The soundfield in 'Renaissance' takes full advantage of every channel and crafts a believable cluttered futuristic world. The lossless track goes a long way to helping each sound feel fuller, providing effects and voices with more definition and higher fidelity. Vehicles whiz from speaker to speaker, crowds populate the soundscape from every direction, and tiny spatial details made it feel as if I was sitting in a theater rather than a 5.1 surround environment. Low tones are hearty and high tones are slick with clear voices and well prioritized effects. The track's dynamics are nice and ambiance is present to some extent in nearly every scene.

Sadly, everything can't be perfect. While dialogue is always clear, the soundtrack is inconsistent -- sometimes it's layered at too low a volume within the soundfield while other times it's too overpowering compared to the rest of the mix. On that same note, sound effects tend to be randomly pushed higher or lower in prioritization without much consideration for consistency. A prime example of this is gunshots from scene to scene. They tend to occur at different volumes even when they originate at the same position and distance from the viewer in similar "camera" angles.

All in all, the sound package on this import is impressive enough to easily please fans. The idea of disc navigation may seem daunting on a foreign language disc, but I thought it was a cinch to figure out where everything was located.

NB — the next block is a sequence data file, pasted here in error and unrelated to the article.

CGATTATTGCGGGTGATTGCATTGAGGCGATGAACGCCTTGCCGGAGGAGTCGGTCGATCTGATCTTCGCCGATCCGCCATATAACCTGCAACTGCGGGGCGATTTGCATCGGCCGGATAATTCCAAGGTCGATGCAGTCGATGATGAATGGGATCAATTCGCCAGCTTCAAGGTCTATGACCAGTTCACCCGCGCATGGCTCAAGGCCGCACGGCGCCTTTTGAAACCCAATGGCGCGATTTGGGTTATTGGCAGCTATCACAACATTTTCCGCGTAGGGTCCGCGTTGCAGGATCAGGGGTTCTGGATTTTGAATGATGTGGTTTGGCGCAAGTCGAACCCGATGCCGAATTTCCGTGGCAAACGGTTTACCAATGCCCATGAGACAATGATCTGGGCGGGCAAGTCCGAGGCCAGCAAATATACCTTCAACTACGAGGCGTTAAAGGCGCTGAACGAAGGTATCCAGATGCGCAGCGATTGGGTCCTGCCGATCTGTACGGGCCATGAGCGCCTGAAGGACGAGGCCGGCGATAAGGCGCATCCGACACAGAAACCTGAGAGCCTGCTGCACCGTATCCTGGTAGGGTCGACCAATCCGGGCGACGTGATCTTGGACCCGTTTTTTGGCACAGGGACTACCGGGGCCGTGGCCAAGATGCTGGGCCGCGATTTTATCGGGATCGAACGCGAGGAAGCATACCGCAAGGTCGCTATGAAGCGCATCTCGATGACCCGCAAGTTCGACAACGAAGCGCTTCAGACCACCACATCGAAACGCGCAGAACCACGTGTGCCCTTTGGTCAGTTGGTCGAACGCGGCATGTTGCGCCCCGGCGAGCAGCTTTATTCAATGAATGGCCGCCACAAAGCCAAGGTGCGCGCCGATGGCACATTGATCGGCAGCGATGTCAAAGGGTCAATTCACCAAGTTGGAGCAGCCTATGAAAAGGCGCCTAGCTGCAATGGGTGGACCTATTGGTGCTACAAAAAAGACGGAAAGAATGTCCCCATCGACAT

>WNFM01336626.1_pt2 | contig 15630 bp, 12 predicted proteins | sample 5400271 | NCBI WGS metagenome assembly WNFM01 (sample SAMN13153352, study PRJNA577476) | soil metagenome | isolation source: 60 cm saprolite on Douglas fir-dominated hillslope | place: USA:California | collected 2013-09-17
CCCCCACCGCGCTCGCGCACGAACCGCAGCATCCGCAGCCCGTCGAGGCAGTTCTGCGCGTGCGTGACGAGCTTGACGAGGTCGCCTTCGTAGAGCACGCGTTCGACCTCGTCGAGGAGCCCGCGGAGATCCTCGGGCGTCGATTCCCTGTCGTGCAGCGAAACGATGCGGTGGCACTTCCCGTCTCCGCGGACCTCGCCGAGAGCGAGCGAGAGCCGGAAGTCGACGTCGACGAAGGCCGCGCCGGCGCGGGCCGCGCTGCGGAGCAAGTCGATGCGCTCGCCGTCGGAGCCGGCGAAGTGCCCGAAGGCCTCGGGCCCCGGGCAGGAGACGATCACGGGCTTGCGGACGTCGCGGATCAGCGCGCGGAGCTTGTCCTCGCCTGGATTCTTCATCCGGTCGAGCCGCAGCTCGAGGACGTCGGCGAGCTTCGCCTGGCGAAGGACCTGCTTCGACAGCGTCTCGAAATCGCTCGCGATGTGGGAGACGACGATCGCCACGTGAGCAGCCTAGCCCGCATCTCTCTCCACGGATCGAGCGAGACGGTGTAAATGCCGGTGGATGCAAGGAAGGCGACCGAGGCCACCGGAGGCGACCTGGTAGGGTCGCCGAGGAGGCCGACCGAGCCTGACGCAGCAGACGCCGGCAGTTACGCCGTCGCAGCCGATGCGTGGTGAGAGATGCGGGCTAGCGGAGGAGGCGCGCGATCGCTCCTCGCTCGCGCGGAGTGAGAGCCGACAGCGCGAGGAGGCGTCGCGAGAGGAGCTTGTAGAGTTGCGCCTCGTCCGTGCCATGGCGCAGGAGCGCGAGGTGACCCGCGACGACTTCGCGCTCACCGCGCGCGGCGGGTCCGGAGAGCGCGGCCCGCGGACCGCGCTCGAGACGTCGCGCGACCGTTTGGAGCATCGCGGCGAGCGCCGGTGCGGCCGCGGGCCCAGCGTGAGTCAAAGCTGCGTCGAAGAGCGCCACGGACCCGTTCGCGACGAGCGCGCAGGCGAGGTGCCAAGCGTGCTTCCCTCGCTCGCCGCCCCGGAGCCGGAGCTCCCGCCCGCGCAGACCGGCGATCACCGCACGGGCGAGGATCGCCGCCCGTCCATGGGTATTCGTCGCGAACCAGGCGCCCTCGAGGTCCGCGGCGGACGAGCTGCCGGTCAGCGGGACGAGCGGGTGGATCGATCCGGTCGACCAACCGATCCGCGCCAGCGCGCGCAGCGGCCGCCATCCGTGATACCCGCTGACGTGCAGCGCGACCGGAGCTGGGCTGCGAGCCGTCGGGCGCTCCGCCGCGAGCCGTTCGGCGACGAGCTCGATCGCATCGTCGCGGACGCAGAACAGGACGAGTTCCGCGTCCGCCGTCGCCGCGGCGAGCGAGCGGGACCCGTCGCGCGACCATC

Special Features

0 Stars out of 5

There are no supplemental features on this German import disc, although it's worth mentioning that the French HD DVD import of 'Renaissance' includes audio commentaries, making-of featurettes, and more. (You'll need to understand French to enjoy these, however, as no other language options are provided for the supplemental features on that disc.)

Final Thoughts

While it's indisputable that 'Renaissance' is a visual tour-de-force, I had a hard time investing myself in its overly-complicated and ultimately-dry storyline. As an HD DVD release, this German import has a great transfer and an above average lossless audio track that should make it a no-brainer for fans of the film, even if there are no supplemental features to speak of. The menus are in German, but they're quite simple to navigate and I wasn't intimidated by them in the least. It'll cost you a bit of extra money to order this import -- Amazon DE is selling it for €24.95 (approximately $33.40 US) -- but if you just can't wait for 'Renaissance' to be released stateside, this HD DVD is certainly a suitable import.

Our thanks to Karl for loaning us this disc for review!

List Price $33.40
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  • Editors Note

    Portions of this review also appear in our coverage of Dunkirk on Blu-ray. This post features unique Vital Disc Stats, Video, and Final Thoughts sections.

  • TECH SPECS & RELEASE DETAILS
    Technical Specs:
    HD DVD
    HD DVD Single Layer 15GB
    Video Resolution/Codec:
    1080p/VC-1
    Length:101
    Release Country:Germany
    Aspect Ratio(s):
    2.35:1
    Audio Formats:
    German DTS-HD 5.1 Lossless Master Audio
    English DTS-HD 5.1 Lossless Master Audio
    Subtitles/Captions:
    German Subtitles
    Special Features:
    None
    Movie Studio: Ascot Elite
    Release Date: March 22nd, 2007